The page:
Codling moth (CM), Cydia pomonella (L.), is a major pest of apple, pear, and walnut in North America. In Montana, moths emerge from pupae in spring, mate, and lay eggs. Larvae hatch, burrow into fruit, and feed on the developing seeds. Mature larvae exit fruit, travel down the trunks of trees to spin cocoons and either overwinter or pupate after a few weeks to produce a second generation of moths in late summer.
MSU-WARC Monitoring Updates
WARC has been tracking biofix at the sites listed in the table below. Biofix is defined here as the first sustained moth capture in spring—when two or more male codling moths are caught in a pheromone trap on two consecutive nights.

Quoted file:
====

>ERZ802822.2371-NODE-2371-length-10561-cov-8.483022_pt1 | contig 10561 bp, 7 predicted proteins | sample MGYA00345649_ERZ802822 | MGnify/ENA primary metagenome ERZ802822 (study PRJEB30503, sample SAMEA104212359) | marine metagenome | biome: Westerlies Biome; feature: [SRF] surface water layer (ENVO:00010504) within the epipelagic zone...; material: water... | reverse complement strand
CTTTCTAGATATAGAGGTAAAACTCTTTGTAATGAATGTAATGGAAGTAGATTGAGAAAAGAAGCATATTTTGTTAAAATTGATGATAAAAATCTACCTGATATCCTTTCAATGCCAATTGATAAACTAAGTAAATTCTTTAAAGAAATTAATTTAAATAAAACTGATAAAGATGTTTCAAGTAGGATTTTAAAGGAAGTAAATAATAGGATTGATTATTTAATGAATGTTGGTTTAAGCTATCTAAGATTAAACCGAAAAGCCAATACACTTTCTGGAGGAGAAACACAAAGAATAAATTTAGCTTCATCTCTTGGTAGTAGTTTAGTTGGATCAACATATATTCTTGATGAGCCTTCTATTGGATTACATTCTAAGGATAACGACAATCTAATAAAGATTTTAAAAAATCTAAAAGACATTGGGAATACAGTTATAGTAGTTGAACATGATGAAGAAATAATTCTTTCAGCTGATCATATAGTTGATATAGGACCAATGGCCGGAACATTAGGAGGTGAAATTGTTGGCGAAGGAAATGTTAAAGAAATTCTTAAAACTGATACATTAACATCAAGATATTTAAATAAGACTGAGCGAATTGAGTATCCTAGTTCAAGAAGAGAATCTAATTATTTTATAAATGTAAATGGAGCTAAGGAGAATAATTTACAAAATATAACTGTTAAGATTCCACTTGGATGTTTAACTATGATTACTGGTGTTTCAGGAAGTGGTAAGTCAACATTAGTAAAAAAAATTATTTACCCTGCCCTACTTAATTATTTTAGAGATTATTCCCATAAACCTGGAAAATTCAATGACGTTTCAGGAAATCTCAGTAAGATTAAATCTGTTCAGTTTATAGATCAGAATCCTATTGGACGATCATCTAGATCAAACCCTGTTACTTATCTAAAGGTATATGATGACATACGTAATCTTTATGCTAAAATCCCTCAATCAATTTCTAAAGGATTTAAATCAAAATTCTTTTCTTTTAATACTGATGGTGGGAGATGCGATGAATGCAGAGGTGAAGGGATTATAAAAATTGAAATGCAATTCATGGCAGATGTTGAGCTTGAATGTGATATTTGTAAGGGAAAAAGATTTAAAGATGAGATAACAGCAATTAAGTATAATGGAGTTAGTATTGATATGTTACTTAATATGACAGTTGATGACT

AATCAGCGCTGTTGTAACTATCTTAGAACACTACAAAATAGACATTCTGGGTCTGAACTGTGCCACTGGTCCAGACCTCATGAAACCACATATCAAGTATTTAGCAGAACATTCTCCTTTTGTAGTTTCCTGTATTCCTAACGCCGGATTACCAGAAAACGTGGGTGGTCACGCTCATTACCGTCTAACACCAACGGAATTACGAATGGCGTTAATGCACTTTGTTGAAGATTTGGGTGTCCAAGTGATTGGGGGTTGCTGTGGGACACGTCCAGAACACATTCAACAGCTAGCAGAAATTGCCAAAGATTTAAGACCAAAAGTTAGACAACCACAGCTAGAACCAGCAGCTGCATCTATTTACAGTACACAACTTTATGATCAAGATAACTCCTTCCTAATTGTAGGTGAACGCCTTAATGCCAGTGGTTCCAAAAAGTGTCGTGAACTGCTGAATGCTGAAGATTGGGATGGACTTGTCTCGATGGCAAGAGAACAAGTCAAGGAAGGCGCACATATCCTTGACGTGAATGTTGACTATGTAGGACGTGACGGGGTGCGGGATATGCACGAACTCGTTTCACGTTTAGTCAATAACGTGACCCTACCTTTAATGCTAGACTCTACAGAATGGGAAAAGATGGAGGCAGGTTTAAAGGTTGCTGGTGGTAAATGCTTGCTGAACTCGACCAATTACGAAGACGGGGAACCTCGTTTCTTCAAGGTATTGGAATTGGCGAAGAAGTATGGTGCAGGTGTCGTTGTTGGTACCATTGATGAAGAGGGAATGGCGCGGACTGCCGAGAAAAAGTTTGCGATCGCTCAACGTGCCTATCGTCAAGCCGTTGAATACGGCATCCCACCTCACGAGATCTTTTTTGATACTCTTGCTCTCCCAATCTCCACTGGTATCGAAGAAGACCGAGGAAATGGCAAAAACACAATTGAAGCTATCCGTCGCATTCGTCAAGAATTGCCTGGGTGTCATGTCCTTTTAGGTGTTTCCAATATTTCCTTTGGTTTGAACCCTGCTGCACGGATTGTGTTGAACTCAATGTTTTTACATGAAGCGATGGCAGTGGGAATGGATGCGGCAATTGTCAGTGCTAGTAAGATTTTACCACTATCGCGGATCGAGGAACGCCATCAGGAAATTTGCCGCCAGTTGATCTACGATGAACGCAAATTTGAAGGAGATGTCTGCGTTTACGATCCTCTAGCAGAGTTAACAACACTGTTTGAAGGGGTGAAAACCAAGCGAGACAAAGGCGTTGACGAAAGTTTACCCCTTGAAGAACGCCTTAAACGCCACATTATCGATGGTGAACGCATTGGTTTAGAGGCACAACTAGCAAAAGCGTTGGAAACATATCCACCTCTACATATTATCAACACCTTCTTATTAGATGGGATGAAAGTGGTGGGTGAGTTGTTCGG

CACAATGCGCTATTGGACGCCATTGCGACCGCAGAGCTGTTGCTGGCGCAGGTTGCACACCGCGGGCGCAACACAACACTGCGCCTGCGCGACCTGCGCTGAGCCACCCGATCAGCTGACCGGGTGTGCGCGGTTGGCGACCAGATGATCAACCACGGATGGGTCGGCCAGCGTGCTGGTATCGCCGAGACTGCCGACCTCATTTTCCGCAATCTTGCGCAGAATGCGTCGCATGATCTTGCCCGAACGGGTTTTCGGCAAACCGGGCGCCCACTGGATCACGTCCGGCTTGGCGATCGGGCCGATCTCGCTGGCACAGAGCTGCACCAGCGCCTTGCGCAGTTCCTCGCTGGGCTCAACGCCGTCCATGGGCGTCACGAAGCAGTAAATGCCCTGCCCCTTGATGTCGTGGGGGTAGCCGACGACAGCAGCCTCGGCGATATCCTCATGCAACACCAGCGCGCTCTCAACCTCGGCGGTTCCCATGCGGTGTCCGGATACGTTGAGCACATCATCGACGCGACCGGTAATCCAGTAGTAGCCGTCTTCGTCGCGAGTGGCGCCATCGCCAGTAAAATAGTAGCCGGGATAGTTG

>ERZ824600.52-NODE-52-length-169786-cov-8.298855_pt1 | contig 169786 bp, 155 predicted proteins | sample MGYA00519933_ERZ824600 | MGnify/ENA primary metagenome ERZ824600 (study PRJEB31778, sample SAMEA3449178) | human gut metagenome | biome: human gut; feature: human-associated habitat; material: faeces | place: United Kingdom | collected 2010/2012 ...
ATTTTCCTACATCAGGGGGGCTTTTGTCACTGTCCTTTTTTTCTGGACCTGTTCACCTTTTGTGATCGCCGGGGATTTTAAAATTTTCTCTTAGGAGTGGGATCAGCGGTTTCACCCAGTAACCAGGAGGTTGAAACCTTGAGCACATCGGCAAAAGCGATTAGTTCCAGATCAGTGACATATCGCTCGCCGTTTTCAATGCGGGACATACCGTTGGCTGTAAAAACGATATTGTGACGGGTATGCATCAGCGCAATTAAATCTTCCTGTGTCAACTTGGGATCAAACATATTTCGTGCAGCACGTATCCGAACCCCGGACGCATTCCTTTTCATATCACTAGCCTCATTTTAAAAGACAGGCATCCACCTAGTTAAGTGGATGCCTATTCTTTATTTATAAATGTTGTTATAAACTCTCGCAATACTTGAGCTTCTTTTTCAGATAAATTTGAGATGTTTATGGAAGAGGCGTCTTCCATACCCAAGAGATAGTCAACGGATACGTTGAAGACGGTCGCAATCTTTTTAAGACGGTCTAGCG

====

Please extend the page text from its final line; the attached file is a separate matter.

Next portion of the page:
|Location||Biofix 2019||Biofix 2020|
|Anaconda||no moths caught||no moths caught; predicted: 5/30|
|Big Timber||6/4||no moths caught; predicted: 5/19|
|Columbia Falls||no data||5/27|
|Lodge Pole||no moths caught||no moths caught; predicted: 5/16|
|Red Lodge||no data||no moths caught; predicted: 6/26|